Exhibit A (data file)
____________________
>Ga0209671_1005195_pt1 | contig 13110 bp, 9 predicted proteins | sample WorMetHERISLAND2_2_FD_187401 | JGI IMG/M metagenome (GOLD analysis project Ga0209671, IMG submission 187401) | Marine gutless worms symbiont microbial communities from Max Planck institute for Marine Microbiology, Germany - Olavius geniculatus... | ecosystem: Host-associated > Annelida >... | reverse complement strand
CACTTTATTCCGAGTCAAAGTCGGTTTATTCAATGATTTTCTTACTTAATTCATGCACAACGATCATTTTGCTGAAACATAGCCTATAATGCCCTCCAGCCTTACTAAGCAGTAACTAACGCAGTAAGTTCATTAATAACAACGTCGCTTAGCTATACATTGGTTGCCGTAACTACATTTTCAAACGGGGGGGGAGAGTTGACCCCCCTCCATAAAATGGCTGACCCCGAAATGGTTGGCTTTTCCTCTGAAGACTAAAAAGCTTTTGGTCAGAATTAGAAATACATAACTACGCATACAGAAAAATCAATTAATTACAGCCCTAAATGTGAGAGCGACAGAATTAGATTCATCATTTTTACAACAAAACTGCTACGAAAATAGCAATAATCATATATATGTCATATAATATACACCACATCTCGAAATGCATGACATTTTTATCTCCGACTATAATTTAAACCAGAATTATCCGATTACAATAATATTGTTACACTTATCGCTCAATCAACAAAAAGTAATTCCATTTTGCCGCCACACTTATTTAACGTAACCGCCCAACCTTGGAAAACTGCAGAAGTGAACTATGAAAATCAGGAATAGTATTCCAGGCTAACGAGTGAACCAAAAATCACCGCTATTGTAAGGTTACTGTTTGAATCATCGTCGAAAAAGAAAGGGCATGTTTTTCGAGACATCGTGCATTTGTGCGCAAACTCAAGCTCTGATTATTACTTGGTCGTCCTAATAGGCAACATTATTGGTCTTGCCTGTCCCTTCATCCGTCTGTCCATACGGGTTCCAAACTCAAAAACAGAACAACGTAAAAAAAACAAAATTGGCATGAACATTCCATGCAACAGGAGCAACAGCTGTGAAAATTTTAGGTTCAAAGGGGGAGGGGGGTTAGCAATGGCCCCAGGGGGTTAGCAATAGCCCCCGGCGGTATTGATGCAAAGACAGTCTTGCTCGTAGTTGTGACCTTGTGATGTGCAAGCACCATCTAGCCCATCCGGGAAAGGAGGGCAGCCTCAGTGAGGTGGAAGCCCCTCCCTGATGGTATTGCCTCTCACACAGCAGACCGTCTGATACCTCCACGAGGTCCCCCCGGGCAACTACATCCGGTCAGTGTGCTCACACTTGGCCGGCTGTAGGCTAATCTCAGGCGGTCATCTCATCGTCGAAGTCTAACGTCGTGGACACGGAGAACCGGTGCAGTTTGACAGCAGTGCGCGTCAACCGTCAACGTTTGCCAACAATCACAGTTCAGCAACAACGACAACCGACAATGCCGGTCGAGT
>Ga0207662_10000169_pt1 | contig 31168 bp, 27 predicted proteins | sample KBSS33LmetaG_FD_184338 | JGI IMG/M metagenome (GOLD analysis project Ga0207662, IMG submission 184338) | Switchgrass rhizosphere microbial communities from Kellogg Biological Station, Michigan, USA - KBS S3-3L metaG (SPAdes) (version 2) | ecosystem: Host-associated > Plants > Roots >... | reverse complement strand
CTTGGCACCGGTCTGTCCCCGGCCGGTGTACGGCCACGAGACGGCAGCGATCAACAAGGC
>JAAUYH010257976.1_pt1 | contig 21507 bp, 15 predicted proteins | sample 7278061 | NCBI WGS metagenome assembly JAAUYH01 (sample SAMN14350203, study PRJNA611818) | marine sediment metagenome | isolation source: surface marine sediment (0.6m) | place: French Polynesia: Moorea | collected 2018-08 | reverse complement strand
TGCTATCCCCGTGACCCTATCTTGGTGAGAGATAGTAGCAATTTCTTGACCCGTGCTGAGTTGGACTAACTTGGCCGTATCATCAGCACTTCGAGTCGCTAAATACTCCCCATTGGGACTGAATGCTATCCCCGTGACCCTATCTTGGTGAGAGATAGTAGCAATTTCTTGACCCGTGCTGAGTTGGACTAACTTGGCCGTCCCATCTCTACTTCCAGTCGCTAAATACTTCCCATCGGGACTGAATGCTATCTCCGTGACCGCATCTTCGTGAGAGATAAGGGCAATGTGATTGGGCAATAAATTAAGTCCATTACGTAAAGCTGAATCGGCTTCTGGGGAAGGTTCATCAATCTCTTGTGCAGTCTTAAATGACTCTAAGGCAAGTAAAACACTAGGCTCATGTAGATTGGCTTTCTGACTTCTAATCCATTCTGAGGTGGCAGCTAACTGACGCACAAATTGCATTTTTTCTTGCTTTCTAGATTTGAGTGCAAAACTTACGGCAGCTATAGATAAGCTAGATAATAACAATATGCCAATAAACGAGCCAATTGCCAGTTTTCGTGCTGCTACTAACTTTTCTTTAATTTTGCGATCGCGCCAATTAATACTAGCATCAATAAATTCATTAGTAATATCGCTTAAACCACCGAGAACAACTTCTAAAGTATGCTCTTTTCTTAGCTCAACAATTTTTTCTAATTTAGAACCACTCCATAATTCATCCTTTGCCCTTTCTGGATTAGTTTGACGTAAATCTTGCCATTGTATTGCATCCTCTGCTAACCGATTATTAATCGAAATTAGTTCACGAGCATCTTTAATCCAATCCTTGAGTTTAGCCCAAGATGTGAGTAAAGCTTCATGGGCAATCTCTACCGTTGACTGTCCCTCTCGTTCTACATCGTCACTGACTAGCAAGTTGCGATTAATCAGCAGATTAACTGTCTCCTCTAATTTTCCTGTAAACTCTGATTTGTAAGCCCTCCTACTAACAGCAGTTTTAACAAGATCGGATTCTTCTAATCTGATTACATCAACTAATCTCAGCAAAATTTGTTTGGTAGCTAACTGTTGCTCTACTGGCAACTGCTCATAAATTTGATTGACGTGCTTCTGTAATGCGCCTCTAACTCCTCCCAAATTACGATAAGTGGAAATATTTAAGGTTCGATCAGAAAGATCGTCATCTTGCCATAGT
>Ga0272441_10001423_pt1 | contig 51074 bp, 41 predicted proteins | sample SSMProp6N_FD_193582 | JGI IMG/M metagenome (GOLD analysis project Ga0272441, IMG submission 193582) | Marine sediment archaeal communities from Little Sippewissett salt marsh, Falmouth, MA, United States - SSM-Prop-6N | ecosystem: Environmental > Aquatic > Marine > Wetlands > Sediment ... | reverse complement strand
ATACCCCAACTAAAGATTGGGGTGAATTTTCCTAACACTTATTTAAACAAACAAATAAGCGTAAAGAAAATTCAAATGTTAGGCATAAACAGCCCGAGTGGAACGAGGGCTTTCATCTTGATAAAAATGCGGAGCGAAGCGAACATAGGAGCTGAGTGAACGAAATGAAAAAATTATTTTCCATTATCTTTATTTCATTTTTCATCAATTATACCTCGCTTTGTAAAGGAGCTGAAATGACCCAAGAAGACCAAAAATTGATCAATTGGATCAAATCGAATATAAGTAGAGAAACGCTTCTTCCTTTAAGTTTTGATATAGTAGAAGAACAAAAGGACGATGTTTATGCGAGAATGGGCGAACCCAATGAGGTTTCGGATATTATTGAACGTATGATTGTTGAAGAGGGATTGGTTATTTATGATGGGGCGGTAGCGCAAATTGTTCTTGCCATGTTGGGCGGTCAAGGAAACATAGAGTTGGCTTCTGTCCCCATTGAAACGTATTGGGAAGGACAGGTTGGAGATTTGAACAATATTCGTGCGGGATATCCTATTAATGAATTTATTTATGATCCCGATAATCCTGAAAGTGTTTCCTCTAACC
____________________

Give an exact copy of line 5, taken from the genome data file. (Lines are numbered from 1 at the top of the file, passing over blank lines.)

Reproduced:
>JAAUYH010257976.1_pt1 | contig 21507 bp, 15 predicted proteins | sample 7278061 | NCBI WGS metagenome assembly JAAUYH01 (sample SAMN14350203, study PRJNA611818) | marine sediment metagenome | isolation source: surface marine sediment (0.6m) | place: French Polynesia: Moorea | collected 2018-08 | reverse complement strand